For what it's worth, I'm in a similar situation (all current IRA money in AF, but considering a move to Vanguard index funds). I really got turned on to the idea of moving to a Vanguard index fund portfolio after listening to (and reading articles from) Paul Merriman (www.FundAdvice.com). He makes a compelling case for a broadly diversified portfolio of index funds spread across large & small cap, growth & value, domestic & international index funds, thereby giving you the broadest possible diversification with the lowest amount of risk.

What I've done to evaluate my choices is to create a portfolio at Marketwatch.com, and I have added into that portfolio both the funds at American Funds that I own, as well as the Vanguard portfolio I'm considering moving to. Every morning, I download a .CSV file of the previous day's results, and am tracking them for about the next year or so to see what happens, and which fund family comes out ahead.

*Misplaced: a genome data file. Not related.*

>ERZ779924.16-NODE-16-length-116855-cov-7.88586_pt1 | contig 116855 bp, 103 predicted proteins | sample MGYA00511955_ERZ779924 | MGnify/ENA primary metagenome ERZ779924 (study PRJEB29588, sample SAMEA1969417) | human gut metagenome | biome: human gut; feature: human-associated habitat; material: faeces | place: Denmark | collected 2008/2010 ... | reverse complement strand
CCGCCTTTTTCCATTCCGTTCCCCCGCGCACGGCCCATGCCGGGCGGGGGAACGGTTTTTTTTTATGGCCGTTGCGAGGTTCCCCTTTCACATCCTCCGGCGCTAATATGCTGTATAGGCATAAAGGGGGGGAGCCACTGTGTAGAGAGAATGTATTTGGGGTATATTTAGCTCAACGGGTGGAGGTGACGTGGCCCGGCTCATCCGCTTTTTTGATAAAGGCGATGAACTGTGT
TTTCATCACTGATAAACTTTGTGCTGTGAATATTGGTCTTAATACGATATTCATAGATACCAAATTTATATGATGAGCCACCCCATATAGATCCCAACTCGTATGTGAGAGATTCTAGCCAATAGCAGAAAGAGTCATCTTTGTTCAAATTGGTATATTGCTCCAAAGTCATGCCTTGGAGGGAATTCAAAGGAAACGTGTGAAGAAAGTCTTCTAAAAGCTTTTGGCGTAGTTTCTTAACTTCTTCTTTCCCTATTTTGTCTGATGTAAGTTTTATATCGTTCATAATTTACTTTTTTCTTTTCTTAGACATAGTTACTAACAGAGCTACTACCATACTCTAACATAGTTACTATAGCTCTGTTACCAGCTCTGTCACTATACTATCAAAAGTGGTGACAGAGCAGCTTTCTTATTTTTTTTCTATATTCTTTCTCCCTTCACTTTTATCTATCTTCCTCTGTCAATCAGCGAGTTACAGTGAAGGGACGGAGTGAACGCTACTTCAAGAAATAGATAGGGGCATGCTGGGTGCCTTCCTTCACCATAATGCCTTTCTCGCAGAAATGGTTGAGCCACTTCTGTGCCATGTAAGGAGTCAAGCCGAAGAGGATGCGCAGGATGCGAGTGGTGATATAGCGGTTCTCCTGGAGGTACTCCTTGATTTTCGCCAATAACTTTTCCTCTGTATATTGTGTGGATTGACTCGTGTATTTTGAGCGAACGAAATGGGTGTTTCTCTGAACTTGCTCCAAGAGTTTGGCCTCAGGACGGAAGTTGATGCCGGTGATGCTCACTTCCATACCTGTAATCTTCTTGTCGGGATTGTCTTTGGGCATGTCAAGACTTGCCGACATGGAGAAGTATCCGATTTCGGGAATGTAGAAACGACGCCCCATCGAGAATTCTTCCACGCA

(BTW - So far Vanguard is somewhat ahead on their returns - and of course Vanguard is ahead in having lower expenses)

Hope that helps
post #10 of 11
In this topic, I have a situation somewhat similar to ones discussed. I rolled over $250 K form my 403b plans to AF IRAs per advise from my financial adviser in the year 2005 when I retired. I paid 2.5% load fee ($6250) at that time. Bulk of the money is in Am. Balanced Fund. Some (~40K) is in grandkids college fund (growth and income builder). I am truly concerned about the anual expenses that are tacked on top of the sales charges. Does the expense ratio include the 12b-1 part? I am seriously looking at Vanguard funds. I still need to find out if there will be a charge from AF when I roll over my IRA to Vanguard fund. Also, how easy is it to switch the college funds to Vanguard. Any help will be greatly appreciated.
post #11 of 11

Lets say you invest $10 in 3 separate portfolios. In the first one, you ended up paying $150 in fees and expenses, and your account is worth $25. You liquidate it, and receive a check in the mail for $25. In the second one, you ended up paying $6 in fees and expenses, and your account is worth $25. You liquidate it and receive a check in the mail for $25. The last one you paid nothing in fees and expenses, and your account is worth $25. You liquidate it and receive a check in the mail for $25.

 

Which portfolio would you have liked to be in?